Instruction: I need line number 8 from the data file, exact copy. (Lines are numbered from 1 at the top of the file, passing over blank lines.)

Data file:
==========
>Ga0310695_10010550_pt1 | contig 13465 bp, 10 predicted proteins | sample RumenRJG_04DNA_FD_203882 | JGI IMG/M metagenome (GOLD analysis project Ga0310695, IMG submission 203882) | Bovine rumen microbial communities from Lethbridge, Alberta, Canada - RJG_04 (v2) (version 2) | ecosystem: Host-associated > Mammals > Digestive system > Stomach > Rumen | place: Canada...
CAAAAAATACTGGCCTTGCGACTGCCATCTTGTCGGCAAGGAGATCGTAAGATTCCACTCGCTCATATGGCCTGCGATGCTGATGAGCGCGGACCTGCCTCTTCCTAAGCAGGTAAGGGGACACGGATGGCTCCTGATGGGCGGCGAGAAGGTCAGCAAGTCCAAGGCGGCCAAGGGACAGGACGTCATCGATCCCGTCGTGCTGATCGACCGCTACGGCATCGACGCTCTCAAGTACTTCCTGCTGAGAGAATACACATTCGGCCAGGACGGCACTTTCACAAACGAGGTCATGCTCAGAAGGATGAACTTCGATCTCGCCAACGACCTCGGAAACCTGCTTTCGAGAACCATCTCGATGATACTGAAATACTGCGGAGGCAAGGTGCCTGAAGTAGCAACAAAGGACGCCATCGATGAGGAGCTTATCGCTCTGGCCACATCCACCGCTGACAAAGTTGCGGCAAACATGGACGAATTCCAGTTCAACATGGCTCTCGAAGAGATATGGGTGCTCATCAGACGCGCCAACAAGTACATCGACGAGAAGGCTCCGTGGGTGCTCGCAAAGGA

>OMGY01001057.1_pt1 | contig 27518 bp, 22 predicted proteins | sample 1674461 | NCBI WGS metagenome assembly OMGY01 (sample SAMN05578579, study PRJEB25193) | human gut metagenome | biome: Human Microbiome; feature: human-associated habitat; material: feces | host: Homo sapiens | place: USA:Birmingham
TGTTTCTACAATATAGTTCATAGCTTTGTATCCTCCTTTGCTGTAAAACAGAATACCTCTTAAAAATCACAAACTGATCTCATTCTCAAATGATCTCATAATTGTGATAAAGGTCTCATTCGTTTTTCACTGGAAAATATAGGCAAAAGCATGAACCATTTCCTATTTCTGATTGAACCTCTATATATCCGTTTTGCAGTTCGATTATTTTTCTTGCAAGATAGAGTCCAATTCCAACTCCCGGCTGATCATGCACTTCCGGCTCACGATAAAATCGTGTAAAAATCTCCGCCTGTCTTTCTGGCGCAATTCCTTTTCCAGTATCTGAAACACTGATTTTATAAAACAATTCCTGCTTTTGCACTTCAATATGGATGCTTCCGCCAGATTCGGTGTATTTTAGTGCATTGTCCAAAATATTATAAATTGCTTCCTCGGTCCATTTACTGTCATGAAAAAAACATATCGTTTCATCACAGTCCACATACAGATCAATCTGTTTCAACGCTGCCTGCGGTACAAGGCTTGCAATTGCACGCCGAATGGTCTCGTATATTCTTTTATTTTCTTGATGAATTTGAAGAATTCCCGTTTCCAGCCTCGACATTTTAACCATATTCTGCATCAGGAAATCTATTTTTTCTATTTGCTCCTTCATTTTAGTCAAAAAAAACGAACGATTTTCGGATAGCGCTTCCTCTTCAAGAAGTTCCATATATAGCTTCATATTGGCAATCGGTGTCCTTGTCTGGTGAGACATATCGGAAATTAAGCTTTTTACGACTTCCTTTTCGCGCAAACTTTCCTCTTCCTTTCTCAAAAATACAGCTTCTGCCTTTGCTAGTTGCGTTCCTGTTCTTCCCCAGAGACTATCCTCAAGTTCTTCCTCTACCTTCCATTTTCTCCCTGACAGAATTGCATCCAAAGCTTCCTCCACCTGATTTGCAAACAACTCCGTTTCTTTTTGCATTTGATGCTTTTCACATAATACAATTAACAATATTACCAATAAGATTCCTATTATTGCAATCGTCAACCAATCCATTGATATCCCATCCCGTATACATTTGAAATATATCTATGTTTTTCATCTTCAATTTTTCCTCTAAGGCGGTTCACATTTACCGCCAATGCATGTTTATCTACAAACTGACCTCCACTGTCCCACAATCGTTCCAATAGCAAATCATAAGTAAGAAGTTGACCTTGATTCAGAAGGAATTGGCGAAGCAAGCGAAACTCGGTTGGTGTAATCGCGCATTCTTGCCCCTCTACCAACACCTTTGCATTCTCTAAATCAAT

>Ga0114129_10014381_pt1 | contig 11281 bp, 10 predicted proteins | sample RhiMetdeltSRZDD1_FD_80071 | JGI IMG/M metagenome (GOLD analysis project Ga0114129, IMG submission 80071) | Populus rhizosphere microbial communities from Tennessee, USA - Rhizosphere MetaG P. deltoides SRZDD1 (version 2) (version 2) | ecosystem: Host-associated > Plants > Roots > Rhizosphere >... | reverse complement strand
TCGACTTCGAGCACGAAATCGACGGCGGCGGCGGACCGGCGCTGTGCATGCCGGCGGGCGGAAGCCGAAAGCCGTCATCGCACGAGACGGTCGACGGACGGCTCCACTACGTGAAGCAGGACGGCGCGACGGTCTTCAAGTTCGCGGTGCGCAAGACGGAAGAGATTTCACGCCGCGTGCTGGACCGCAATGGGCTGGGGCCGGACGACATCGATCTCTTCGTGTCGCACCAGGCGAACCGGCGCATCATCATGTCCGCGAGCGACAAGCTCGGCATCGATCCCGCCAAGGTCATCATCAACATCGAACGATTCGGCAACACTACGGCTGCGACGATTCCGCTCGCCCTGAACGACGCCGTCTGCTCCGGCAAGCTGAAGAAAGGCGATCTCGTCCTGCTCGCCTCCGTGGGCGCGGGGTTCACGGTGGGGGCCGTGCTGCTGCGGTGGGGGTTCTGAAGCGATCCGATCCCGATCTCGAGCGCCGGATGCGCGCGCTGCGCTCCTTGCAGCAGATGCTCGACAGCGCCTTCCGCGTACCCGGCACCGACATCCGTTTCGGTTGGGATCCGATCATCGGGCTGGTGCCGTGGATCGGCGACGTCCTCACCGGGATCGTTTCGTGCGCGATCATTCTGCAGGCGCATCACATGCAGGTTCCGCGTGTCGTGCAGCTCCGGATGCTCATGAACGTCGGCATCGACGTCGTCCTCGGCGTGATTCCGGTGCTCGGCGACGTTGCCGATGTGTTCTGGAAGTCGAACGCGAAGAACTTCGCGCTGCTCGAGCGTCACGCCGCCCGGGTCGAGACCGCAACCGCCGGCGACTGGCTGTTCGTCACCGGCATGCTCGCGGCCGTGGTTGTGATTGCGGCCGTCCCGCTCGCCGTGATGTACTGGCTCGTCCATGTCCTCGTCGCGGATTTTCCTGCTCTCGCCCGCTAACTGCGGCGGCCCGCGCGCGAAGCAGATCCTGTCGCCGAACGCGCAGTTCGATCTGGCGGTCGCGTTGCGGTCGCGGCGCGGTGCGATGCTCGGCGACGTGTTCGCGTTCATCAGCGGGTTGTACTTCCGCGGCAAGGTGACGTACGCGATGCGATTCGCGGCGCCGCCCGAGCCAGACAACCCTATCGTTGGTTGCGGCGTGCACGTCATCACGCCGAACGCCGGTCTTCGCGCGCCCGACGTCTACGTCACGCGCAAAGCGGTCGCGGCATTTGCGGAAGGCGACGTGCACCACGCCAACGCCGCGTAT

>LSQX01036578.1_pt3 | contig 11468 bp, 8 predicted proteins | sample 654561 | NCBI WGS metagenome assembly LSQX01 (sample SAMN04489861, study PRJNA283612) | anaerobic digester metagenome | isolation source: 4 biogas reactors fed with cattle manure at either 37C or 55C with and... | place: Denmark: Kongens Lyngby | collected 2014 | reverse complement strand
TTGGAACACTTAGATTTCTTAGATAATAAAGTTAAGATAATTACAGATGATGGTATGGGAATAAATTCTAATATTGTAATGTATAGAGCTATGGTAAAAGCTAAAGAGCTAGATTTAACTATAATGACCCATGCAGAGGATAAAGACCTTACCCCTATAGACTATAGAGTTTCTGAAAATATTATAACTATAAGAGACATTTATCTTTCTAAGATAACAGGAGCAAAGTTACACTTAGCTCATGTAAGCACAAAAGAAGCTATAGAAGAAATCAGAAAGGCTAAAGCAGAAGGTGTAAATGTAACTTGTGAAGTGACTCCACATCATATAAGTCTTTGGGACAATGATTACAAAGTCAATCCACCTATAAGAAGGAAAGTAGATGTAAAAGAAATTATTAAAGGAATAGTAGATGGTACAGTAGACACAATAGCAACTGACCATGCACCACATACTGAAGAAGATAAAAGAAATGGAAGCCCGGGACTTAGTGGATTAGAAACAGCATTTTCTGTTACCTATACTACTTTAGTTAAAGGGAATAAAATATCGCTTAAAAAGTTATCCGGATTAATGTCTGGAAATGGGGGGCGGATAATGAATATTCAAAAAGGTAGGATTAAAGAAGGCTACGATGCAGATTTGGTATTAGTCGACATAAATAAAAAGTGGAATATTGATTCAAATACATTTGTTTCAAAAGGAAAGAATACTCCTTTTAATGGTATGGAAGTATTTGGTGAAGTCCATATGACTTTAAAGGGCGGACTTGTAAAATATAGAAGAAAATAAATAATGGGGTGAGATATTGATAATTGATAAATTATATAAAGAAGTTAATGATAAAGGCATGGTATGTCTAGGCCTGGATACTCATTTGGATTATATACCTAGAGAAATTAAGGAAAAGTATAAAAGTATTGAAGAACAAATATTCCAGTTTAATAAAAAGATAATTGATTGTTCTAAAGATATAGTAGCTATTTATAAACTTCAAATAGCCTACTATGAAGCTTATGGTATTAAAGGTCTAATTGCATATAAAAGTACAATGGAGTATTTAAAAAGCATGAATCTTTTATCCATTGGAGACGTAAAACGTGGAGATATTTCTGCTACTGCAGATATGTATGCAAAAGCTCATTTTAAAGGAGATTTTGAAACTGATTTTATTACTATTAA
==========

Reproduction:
TTGGAACACTTAGATTTCTTAGATAATAAAGTTAAGATAATTACAGATGATGGTATGGGAATAAATTCTAATATTGTAATGTATAGAGCTATGGTAAAAGCTAAAGAGCTAGATTTAACTATAATGACCCATGCAGAGGATAAAGACCTTACCCCTATAGACTATAGAGTTTCTGAAAATATTATAACTATAAGAGACATTTATCTTTCTAAGATAACAGGAGCAAAGTTACACTTAGCTCATGTAAGCACAAAAGAAGCTATAGAAGAAATCAGAAAGGCTAAAGCAGAAGGTGTAAATGTAACTTGTGAAGTGACTCCACATCATATAAGTCTTTGGGACAATGATTACAAAGTCAATCCACCTATAAGAAGGAAAGTAGATGTAAAAGAAATTATTAAAGGAATAGTAGATGGTACAGTAGACACAATAGCAACTGACCATGCACCACATACTGAAGAAGATAAAAGAAATGGAAGCCCGGGACTTAGTGGATTAGAAACAGCATTTTCTGTTACCTATACTACTTTAGTTAAAGGGAATAAAATATCGCTTAAAAAGTTATCCGGATTAATGTCTGGAAATGGGGGGCGGATAATGAATATTCAAAAAGGTAGGATTAAAGAAGGCTACGATGCAGATTTGGTATTAGTCGACATAAATAAAAAGTGGAATATTGATTCAAATACATTTGTTTCAAAAGGAAAGAATACTCCTTTTAATGGTATGGAAGTATTTGGTGAAGTCCATATGACTTTAAAGGGCGGACTTGTAAAATATAGAAGAAAATAAATAATGGGGTGAGATATTGATAATTGATAAATTATATAAAGAAGTTAATGATAAAGGCATGGTATGTCTAGGCCTGGATACTCATTTGGATTATATACCTAGAGAAATTAAGGAAAAGTATAAAAGTATTGAAGAACAAATATTCCAGTTTAATAAAAAGATAATTGATTGTTCTAAAGATATAGTAGCTATTTATAAACTTCAAATAGCCTACTATGAAGCTTATGGTATTAAAGGTCTAATTGCATATAAAAGTACAATGGAGTATTTAAAAAGCATGAATCTTTTATCCATTGGAGACGTAAAACGTGGAGATATTTCTGCTACTGCAGATATGTATGCAAAAGCTCATTTTAAAGGAGATTTTGAAACTGATTTTATTACTATTAA